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A recent survey
by the CMO Council
found that only “9% of senior-level marketers say traditional ad
are doing a good job of evolving and extending service capabilities in the digital
That is troubling, and not a little bit strange,
because, as we learned in a study by IBM
last year, “79% of CMOs expect a high or very high level of marketing
complexity over the next five years, but only 48% say they feel prepared to
cope with it.”
In other words, senior-level marketers need help and
they don’t seem to believe that their traditional partners can provide the help
they need. So, who can?
One answer may be the agencies that today call
themselves “digital,” and particularly those that, like the agency
led by this week’s guest on Marketing Smarts, place “social
media at the core” of everything they do.
“The CMO’s job is harder than it’s ever been,”
Glenn Engler, CEO of Digital Influence Group, told me, “It’s
a really complex media and marketing landscape… and every agency wants to be
a key adviser.”
So how does an agency demonstrate that it “gets”
digital and move into that key advisory role?
Well, paradoxically, it doesn’t start with the
technology; it starts with understanding the client’s business problem and
then, thanks to a thorough knowledge of what’s possible, applying the
appropriate technology to solve the problem. As an example, in the podcast
Glenn describes the work his agency has done for Glidden Paint.
Glidden Paint is sold in Home Depot stores across
the country, which means, among other things, that Glidden has to compete with
Home Depot’s in-store brands. If people walk into a Home Depot and start asking
about paints, they’ll be directed to those in-store brands. The challenge
Glidden faced was this: How do I get people to walk into the store and ask for
or seek out my paint specifically?
The solution devised by Digital Influence Group had
two aspects, one technical and one social, both relying on a critical insight: Usually,
a catalyst—a new sofa, say, or a child going off to college—drives someone’s
decision to change a room.
On the technical side, Digital Influence
Group developed an application that would allow people to take a picture of the
room to be repainted, zoom in on the color of a particular part of the room
(the new sofa, for example), and then get color recommendations based on that
picture. With those recommendations in hand, the customer could walk into any
store selling Glidden Paint and ask for the desired color by name.
On the social side, Digital Influence Group
realized that, strictly speaking, people don’t care about paint as such. What
they do care about is improving their living space. To that end, they want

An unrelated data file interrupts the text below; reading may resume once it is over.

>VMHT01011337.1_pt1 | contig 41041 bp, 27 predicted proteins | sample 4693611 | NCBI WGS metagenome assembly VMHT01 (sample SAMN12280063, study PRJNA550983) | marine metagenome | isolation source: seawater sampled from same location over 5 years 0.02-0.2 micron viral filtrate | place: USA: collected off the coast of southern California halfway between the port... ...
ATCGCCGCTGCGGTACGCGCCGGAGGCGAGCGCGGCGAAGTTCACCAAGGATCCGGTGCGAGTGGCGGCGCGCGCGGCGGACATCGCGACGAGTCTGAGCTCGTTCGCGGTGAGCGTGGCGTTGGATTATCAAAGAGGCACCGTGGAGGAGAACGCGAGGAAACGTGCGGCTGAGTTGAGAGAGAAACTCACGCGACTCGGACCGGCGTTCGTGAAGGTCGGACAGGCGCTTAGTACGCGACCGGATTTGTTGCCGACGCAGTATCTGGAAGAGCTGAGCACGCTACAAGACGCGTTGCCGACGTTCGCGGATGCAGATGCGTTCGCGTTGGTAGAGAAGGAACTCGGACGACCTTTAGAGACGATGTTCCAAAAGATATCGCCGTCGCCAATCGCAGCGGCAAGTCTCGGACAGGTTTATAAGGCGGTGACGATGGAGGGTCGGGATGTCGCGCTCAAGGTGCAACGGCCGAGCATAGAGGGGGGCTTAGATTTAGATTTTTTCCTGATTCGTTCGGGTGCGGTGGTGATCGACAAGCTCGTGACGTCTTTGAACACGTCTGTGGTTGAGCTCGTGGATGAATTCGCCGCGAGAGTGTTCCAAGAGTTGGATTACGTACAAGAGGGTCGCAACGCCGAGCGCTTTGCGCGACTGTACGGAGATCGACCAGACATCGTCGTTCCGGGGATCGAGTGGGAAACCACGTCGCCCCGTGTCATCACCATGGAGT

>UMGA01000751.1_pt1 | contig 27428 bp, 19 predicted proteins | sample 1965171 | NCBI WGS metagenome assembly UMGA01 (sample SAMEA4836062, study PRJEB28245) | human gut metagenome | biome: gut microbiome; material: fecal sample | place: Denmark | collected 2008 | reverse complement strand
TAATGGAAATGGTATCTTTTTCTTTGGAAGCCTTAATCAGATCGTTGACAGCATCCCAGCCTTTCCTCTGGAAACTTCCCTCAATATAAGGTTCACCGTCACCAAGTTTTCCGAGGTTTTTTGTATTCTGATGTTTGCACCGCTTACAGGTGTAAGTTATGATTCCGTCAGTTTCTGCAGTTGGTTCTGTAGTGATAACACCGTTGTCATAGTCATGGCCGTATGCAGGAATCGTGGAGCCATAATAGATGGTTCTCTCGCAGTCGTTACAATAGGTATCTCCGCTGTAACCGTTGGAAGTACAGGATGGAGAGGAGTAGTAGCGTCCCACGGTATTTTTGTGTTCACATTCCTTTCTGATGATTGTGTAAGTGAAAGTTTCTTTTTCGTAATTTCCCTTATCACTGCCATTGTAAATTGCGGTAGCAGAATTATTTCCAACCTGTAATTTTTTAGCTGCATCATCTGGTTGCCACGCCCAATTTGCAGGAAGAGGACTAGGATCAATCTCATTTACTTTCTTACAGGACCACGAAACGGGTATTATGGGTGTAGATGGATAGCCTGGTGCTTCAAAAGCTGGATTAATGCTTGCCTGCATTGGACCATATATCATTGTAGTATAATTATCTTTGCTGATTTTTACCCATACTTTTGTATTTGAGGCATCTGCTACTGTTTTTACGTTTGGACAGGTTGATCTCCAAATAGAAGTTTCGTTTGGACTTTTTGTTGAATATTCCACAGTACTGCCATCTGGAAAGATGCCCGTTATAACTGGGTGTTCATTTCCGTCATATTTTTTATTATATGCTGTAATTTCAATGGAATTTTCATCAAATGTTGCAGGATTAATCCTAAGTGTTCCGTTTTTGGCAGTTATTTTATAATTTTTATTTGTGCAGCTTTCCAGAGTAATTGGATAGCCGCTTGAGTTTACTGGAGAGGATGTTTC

ideas about what they can do and advice on doing it well.
Accordingly, “We inserted Glidden very generously
into conversations around design [and] sources of inspiration,” Glenn
How? By creating a site—”powered by Glidden”—called
My Colortopia—where noted
bloggers in the DIY home improvement space (folks sourced by Digital Influence
Group) could share their thoughts and experience and where visitors could
access the color tool described above.
The key here wasn’t to enter the conversation
around home design with the message, “Hey, come to me because we’re a
paint,” Glenn says. Instead, Glidden entered the conversation by
recruiting recognized experts to contribute their expertise in a forum
sponsored by Glidden. That way, they didn’t just get involved in the
conversation, they actually enabled it.
That example illustrates at least one critical way social
media has changed the agency/client relationship: It’s no longer simply a
question of media buys and running clever ads (although those do have a place
in the marketing mix); an agency no longer functions simply as an agent making
purchases on a client’s behalf.
On the contrary, agencies must now help their
clients build relationships and engage with the influential people who are
already talking to their clients’ audiences. By crafting those relationships,
and helping clients manage them over time, agencies provide a service that is
much more complex and far less transactional.
“Gone are the days where clients don’t
understand social media and aren’t there at all,” says Glenn, which means that
“every skill set, every area of expertise [in the agency] needs to have
the base of social media,” not only because clients expect you to be able
to do the work but also because they look to their agency to help them navigate
Social media has, in Glenn’s words, “fundamentally
changed every aspect of marketing.” If agencies want to provide clients
with the help and guidance their clients need in this area, then agencies need
to fundamentally change as well.
Hear my conversation with Glenn in its entirety, below.
To never miss an episode, subscribe
to Marketing Smarts on iTunes.
So, do you think your agency gets social and
This marketing podcast was created and published by MarketingProfs.